Treatment of Breast Asymmetry in Pectus Excavatum
Without a picture, it is hard to say exactly what you need. However, from your description, you need a reduction on the DDD side and probably an augmentation on the other (perhaps preceded with a tissue expander). While most consider this to be reconstructive, your insurance company may not pay for it. If they do allow it, it will have to be coded properly. If they do not cover it, you can still pay for it yourself.
Pectus excavatum with breast asymmetry
The issues are significant breast asymmetry and the pectus excavatum (PE-a central indentation of the chest). Without a documented functional deficit such as cardiopulmonary compromise no surgical treatment for either issue would be covered by health insurance.
In milder cases of PE surgery on the breasts can mask the central indentation of the chest. This can be reduction, lifting and/or augmentation. In more severe cases the breast surgery will not mask or camouflage the indent. Without photos or preferably a face to face examination it is impossible to say what would be best in your case. If the PE is mild and the rib cage is not rotated breast surgery (some combination of reduction, augmentation and lifting) should probably be done first. Then if the indent is still visible you could have a pectus implant. Alternatively some of the breast fat on the DDD side might be shifted into the center of the chest to fill the indent. I was able to do this with a male pectus excavatum patient who also had gynecomastia.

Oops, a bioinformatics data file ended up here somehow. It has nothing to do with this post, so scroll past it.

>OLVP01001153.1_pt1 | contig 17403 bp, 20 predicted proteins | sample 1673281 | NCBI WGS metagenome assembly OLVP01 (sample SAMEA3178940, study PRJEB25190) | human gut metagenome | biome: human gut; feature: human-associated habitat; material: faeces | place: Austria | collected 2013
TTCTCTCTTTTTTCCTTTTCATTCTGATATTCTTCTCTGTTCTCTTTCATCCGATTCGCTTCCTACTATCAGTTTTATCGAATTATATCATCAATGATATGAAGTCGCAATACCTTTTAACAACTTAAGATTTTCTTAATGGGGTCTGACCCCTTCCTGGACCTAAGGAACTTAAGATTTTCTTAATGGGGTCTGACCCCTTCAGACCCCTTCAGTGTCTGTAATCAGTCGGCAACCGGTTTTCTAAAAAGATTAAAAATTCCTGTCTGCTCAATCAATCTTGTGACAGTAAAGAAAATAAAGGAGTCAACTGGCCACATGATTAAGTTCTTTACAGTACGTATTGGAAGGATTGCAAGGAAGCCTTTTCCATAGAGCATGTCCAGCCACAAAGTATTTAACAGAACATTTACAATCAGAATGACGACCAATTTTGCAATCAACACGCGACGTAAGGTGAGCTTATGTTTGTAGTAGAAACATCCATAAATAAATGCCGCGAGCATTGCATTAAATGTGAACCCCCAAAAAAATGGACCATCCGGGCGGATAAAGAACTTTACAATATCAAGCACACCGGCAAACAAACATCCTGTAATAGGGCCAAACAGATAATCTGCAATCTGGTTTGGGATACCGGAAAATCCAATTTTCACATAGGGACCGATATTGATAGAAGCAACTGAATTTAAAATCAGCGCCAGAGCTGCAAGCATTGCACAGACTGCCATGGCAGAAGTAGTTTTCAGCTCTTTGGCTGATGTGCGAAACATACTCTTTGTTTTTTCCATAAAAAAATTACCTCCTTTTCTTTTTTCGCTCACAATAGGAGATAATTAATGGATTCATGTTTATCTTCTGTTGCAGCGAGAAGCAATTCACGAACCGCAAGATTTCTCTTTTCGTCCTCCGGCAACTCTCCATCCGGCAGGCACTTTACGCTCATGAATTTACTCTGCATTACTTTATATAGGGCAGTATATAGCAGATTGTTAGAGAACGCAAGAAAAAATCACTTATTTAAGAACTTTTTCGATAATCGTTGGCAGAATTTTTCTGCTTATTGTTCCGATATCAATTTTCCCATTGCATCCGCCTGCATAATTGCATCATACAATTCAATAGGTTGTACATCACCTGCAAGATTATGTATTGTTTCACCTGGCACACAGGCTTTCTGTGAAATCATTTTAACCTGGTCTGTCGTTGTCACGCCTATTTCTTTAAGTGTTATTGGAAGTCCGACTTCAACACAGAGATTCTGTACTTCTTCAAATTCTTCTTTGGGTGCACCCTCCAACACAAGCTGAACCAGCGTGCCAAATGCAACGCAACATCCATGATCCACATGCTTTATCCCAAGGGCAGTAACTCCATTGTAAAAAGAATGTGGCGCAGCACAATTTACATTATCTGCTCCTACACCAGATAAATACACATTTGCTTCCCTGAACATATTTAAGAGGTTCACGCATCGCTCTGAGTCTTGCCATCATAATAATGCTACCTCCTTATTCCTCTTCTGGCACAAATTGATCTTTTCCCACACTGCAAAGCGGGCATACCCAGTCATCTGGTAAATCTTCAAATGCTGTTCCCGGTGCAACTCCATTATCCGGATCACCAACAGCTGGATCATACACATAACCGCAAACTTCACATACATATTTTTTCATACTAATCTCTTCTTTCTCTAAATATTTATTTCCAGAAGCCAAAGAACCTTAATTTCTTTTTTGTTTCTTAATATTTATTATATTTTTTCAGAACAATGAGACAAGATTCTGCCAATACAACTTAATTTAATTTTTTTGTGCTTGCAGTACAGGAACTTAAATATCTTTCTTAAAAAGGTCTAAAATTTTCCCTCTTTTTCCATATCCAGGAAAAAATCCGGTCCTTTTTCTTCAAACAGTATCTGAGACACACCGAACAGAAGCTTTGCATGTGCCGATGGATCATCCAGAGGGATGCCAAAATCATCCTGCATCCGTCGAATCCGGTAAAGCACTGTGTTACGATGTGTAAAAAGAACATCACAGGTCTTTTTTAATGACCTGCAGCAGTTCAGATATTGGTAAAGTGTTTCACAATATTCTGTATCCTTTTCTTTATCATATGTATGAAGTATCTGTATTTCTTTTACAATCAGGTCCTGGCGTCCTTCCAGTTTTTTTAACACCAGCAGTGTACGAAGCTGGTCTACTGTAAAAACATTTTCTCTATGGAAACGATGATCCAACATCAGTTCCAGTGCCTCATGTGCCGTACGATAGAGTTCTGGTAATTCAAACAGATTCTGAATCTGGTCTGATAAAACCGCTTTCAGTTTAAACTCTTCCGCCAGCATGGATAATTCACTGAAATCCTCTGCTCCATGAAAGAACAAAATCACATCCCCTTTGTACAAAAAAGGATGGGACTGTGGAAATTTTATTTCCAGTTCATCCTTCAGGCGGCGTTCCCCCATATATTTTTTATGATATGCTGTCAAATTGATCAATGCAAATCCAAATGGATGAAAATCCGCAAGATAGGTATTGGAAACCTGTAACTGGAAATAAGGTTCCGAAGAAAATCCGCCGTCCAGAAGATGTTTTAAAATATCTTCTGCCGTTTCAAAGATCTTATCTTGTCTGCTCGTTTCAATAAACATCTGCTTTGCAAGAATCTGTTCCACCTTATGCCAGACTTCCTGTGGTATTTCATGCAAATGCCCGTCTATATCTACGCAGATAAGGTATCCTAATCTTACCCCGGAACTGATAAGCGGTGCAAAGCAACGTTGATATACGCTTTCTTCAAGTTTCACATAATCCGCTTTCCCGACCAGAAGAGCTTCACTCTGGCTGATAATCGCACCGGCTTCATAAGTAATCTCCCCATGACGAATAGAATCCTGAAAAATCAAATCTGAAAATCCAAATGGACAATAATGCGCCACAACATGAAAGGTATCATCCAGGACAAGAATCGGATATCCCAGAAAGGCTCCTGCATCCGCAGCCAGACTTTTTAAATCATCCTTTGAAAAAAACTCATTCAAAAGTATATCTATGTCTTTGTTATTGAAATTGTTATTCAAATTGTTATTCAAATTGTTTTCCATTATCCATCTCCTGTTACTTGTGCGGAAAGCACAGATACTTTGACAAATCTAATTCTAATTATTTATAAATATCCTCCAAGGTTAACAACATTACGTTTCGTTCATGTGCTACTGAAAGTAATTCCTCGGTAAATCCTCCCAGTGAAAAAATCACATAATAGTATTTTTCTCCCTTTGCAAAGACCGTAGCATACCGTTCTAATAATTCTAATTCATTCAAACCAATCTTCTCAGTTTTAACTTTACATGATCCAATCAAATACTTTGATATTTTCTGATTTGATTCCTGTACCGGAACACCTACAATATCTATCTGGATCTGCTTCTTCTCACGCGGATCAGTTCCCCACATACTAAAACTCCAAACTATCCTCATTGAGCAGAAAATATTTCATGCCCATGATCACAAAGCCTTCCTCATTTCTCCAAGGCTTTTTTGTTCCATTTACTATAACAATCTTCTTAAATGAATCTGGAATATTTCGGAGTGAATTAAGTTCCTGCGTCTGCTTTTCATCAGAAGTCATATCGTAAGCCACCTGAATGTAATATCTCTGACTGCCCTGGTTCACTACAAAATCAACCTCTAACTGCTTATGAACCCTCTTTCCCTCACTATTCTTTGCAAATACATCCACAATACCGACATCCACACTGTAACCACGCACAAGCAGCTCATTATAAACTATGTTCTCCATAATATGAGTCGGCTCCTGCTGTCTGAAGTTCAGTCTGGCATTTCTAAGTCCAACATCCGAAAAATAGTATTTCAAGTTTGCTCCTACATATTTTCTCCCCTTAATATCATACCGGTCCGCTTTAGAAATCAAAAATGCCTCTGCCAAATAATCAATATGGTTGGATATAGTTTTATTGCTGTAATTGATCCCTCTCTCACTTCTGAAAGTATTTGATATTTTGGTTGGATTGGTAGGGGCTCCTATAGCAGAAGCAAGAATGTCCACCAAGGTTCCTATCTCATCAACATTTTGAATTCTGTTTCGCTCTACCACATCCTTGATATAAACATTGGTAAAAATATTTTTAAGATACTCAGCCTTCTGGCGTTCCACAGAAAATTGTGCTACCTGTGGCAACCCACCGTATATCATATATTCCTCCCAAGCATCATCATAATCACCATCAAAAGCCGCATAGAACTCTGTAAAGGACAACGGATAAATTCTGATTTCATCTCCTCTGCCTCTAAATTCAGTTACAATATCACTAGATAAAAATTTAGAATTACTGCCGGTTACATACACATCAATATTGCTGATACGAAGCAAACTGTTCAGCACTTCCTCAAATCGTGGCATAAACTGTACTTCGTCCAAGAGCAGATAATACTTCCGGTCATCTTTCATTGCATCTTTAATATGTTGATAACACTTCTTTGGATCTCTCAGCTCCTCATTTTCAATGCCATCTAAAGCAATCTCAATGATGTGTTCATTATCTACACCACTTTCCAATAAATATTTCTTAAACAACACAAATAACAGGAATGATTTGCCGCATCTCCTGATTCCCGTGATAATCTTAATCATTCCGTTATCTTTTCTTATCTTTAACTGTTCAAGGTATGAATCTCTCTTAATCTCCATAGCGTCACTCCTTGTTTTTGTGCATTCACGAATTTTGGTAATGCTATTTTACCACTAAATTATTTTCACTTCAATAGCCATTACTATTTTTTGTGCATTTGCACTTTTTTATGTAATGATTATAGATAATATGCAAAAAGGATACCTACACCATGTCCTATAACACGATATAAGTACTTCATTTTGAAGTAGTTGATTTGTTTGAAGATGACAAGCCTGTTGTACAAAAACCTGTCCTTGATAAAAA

If the pectus is more severe you should probably have the implant or shifting of breast tissue first and then come back for a second surgery to create more symmetric breasts. This is akin to working from the ground up.
In either case you will probably need a minimum of 2 operations to achieve an optimal result.
You need a reduction on the DDD side and a reconstructive implant/expander on the B side. A photo would have been helpful. From MIAMI Dr. Darryl J. Blinski
Breast reduction for asymmetry
Reduction of the larger breast is a good option when in a DDD-cup on the larger side. Though when considering the B-cup on the opposite side a breast implant becomes attractive to balance the result. You may consider an appeal to your health plan, or choose another if you can for we think coverage may be possible, at least based on the Chicago experience. Pectus repair with a solid implant may improve your chest contour and result, I am certain there is a good plastic surgeon in Orlando to help you.
Best of luck,
Web reference: http://www.peterejohnsonmd.com
Breast asymmetry and pectus deformity
The correction that would be required could be as simple as implant placement to more complex procedures that may require several operations on both breasts. It is impossible to give you all the options without seeing you but a plastic surgeon should be able to go over all the options with you.
These answers are for educational purposes and should not be relied upon as a substitute for medical advice you may receive from your physician. If you have a medical emergency, please call 911. These answers do not constitute or initiate a patient/doctor relationship.